A Five-Star Prize

by | Jul 9, 2021 | Entire Home, Room-By-Room

“It all started way back,” begins Brad Thompson, telling the story of how he and his wife, Daryl, came to acquire their 362-acre farm in the rural community of Stewartstown, in northern New Hampshire. “I grew up in the town of Winchester, on an 1,100-acre farm. In 1974, my dad, brother, and I built a hunting and fishing camp in Clarksville, just north of here. I guess I have the love of the land bred into me.” His father, at 88 years of age, is still enjoying the camp, his very own piece of paradise. 

Brad and Daryl’s primary residence is in Gilford, New Hampshire, near Lake Winnipesaukee. To say the couple’s life there is busy is an understatement. Brad owns an architectural precast manufacturing business and is very involved in the day-to-day operations. Daryl is immersed in community activities with friends and family. She has also recently co-authored a cookbook, compiling recipes from fellow island residents on Lake Winnipesaukee, entitled Hungry for Summer.


In recent years, Brad found himself spending more time at the hunting camp up north. He began to contemplate a more comfortable, year-round getaway that would also accommodate family and friends. When he came upon an opportunity to purchase 362 acres of pasture, fields, and timberland near the old camp he couldn’t resist.


Deciding what type of home to build on their new property posed a challenge. Brad was thinking of a log home; Daryl wasn’t so sure. The first step in this direction involved attending a log home show where a multitude of companies were exhibiting their products. The show opened their eyes to the wide variety of log homes on the market. Initially, one of the big questions would be whether to use round logs or flat logs, full logs or log siding. Then came the question of the type of wood, kiln-dried white pine or cedar. One of the easier decisions was to choose a post-and-beam interior. Daryl chuckles at the memory, “At a log home show you have all of the different options in front of you, so much information, and it’s easy to become overwhelmed. What really helped us was actually visiting some log homes, and talking to the owners.”


One home in particular, built by Coventry Log Homes of Woodsville, New Hampshire, sold them on the company. “Brad and I walked in,” Daryl says, “and it was beautiful, spacious, with lots of windows, and lots of light, which was a priority for me. Light matters! We could see ourselves living in a home like this, which was completely different from what my notion of a ‘log cabin’ was.”



Planning for the Thompson’s 4,200-square-foot “Bear Rock Lodge,” named after a rock formation that can be seen on the hillside, began in the spring of 2008. “This home was patterned after the Coventry home Brad and I had visited in Woodsville,” explains Daryl, “with many modifications.” The Thompsons decided to expand the plan to include five bedrooms and five bathrooms. “We wanted our guests to have privacy,” says Daryl. The couple also added height to the original plan. “The basement has 10-foot-high concrete walls,” says Brad. “We also added another row of logs on the first-floor level, and four extra rows of logs on the second-floor level, increasing the ceiling height, making the rooms seem much more spacious. Eight-foot-high windows, instead of the typical six footers, further increase the sense of spaciousness, as well as increasing the amount of natural light in the home.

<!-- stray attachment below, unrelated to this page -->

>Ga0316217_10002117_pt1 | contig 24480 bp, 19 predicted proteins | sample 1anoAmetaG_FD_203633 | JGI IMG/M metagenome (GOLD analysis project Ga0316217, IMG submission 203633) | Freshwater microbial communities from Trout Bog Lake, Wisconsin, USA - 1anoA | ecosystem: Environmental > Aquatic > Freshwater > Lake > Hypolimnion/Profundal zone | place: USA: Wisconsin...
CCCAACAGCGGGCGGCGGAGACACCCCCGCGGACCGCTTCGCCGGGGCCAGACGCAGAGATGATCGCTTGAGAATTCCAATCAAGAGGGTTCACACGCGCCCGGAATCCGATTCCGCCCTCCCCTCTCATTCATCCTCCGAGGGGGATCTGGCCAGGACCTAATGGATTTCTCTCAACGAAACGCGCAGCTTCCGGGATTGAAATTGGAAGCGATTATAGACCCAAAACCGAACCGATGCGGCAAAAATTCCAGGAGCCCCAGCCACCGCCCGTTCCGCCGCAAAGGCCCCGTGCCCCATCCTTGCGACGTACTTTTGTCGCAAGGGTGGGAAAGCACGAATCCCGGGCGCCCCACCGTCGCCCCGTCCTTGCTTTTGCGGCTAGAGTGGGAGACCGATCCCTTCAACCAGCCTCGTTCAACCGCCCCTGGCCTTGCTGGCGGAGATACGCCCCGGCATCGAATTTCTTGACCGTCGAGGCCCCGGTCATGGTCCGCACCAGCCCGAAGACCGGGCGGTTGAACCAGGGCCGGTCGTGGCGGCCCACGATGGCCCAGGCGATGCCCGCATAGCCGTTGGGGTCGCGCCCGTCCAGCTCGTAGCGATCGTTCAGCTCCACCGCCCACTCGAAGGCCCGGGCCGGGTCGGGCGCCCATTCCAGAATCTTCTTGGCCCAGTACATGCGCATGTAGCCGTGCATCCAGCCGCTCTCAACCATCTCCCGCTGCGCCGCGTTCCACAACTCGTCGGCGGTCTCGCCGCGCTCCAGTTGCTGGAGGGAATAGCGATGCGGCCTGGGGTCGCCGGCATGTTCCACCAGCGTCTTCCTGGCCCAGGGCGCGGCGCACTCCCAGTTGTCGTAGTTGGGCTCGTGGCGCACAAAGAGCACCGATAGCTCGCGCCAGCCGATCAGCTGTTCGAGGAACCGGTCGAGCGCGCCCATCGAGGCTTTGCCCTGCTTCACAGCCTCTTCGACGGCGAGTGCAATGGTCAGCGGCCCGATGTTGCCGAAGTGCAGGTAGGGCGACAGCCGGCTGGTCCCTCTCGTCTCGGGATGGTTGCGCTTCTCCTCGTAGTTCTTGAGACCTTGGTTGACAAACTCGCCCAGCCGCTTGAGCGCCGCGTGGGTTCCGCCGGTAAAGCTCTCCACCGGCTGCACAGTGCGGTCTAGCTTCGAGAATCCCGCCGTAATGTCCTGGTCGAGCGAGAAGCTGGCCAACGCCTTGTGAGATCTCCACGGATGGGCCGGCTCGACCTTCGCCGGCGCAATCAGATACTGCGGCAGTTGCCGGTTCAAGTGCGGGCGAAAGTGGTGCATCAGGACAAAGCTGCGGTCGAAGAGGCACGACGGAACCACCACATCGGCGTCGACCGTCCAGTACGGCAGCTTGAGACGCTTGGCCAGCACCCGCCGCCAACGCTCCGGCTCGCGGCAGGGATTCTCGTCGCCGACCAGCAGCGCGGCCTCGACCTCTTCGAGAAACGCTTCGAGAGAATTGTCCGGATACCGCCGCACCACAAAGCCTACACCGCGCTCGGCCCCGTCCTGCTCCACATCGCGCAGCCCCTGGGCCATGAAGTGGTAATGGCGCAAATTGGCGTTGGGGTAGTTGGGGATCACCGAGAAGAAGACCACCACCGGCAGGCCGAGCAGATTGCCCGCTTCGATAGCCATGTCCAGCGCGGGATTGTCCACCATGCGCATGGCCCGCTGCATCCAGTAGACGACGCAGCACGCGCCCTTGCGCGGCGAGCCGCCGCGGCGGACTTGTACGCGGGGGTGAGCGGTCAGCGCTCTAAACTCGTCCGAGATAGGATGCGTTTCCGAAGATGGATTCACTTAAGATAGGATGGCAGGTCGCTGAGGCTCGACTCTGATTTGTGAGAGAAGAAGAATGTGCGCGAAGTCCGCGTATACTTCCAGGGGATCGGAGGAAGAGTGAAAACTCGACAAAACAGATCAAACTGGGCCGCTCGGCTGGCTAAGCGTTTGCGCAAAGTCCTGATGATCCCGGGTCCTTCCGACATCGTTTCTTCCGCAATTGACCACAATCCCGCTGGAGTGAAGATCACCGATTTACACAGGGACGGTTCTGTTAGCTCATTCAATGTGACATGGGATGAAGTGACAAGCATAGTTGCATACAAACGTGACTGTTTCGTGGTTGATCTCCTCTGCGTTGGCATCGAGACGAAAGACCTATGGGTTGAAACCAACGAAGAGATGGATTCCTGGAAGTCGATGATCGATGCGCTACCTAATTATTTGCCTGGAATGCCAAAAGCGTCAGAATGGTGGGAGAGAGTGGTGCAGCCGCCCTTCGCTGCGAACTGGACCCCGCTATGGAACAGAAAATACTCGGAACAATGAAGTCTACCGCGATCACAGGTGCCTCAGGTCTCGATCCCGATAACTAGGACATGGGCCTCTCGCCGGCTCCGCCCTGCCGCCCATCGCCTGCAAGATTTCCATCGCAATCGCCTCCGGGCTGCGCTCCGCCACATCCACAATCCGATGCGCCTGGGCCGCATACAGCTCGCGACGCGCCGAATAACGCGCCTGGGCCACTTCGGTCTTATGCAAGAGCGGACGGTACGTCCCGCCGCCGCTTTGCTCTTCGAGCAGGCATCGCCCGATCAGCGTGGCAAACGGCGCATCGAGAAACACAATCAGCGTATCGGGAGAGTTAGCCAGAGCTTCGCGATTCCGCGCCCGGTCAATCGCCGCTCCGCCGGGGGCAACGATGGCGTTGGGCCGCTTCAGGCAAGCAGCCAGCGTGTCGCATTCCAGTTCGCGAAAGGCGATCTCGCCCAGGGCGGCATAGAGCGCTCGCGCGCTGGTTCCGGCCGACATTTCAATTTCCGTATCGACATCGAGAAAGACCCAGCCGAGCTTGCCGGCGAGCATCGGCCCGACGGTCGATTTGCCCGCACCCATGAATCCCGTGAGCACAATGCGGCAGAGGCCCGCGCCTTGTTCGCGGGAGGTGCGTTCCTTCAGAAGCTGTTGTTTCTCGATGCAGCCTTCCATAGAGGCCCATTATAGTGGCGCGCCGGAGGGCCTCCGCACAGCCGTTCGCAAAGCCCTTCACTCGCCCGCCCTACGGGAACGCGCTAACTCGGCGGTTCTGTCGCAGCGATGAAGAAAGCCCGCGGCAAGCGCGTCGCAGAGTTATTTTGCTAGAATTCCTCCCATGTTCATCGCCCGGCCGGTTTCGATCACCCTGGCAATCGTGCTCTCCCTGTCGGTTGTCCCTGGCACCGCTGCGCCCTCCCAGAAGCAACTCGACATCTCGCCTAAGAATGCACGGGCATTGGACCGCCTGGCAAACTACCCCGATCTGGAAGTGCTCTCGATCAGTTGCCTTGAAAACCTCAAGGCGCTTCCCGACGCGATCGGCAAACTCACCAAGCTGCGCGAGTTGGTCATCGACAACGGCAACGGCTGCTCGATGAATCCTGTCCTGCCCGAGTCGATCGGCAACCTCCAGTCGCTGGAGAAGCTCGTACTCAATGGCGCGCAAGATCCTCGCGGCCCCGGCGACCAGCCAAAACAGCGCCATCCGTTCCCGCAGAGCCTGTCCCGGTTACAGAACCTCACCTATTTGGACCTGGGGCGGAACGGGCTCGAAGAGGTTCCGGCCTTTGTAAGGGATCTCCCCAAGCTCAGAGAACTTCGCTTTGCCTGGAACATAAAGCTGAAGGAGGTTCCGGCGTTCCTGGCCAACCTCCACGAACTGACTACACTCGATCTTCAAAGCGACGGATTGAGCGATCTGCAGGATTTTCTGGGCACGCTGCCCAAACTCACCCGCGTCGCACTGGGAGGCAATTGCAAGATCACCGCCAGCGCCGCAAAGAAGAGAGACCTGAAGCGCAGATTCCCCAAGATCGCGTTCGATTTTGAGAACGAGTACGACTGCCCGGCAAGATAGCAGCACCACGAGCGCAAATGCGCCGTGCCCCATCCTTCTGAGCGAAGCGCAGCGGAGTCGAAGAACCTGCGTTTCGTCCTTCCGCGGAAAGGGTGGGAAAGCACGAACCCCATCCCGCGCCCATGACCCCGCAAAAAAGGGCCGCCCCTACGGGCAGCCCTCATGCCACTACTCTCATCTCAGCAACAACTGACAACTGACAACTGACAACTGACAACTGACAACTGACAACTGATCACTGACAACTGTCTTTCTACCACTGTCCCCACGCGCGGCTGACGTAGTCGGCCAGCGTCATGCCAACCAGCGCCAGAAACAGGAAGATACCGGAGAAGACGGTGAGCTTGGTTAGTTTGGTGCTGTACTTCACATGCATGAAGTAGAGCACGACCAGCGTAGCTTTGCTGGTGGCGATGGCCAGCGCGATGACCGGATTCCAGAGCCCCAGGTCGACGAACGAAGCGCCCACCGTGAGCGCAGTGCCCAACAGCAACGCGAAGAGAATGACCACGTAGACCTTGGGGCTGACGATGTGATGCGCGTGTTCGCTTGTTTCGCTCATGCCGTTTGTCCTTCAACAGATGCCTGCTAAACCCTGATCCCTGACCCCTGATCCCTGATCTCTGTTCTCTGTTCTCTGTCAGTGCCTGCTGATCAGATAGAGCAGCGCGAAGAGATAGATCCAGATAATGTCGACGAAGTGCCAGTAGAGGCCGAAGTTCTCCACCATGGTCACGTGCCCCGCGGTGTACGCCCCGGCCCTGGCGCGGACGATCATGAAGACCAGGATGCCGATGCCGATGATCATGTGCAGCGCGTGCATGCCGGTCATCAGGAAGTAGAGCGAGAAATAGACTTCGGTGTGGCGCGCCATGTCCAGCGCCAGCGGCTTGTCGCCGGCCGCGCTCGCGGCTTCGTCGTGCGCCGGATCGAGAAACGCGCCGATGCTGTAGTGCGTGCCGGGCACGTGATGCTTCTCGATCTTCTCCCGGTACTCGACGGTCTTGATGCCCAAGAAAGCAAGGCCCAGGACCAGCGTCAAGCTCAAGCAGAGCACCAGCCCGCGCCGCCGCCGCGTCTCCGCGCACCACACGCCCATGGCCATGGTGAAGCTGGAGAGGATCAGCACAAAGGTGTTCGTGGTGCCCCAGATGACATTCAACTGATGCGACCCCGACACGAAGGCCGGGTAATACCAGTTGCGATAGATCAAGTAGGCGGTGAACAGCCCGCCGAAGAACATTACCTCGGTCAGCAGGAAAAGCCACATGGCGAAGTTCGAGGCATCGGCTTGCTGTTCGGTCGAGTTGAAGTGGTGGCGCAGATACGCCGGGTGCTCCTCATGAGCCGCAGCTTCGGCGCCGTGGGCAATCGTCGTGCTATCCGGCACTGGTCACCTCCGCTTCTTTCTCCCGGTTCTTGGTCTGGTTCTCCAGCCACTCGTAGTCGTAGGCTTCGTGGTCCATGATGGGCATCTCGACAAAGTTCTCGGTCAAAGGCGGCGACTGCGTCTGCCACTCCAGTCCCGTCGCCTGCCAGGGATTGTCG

The Thompsons, particularly Brad, were onsite during most of the project. Brad’s experience in the construction industry enabled him to lend a hand in the building. “Paul Martel, our builder,” says Brad, “tried to keep me away from the tools, but otherwise included me in the process, and it resulted in both cost and time savings.” Coventry’s log package was delivered in June of 2008, and the home was ready to inhabit by Christmas Eve, a mere six months later. “We had a hardworking crew,” says Brad. “The house was basically built by two men, both of them energetic and trustworthy with great work ethics.”


The fireplace stone came off the land and Brad hand-picked every single rock. “There were many huge piles of granite stones that had been cleared from the land on a skid plate pulled by horses, by the farmers a few generations before. These stones had been tossed over the edge of the field down into a creek bed.” Brad used big wooden pallets to make box-shaped crates, then picked the rocks from his “quarry.” Each stone had to have one flat face and be no more than five inches thick. He was able to haul 30 to 50 rocks on each crate, which weighed 1 to 1.5 tons. The full pallets of rock were hauled back to the house by a Lull, which Brad had purchased for the project.

”Oh, I have a few building stories to tell,” says Brad, “including catching my wedding band on the seam of the metal roof when I was climbing up to seal a leak that was coming in through the chimney. I slipped and fell and I was hanging from the seamless steel roof, saved by my wedding ring. My finger was split open and required stitches, and the ring was badly mangled, but it saved me.” He ends that story with, “Daryl had it repaired and gave it to me as a Christmas gift.”


With the help of his draftsman, Brad was able to adjust the structure to fit his and Daryl’s exact needs. “We were able to tweak the floorplan to get it just right.” He also consulted with his structural engineer, who advised beefing up the structure with well-placed steel beams. Brad explains, “We opted to eliminate six vertical posts on the lower level, as well as posts on the first floor, giving us uninterrupted space in the great room area.”


Electrical layouts can be tricky in a log home. Once the Thompsons had their floorplan figured out, Daryl set about purchasing furnishings for the home because their placement would dictate the electrical layout on the exterior walls.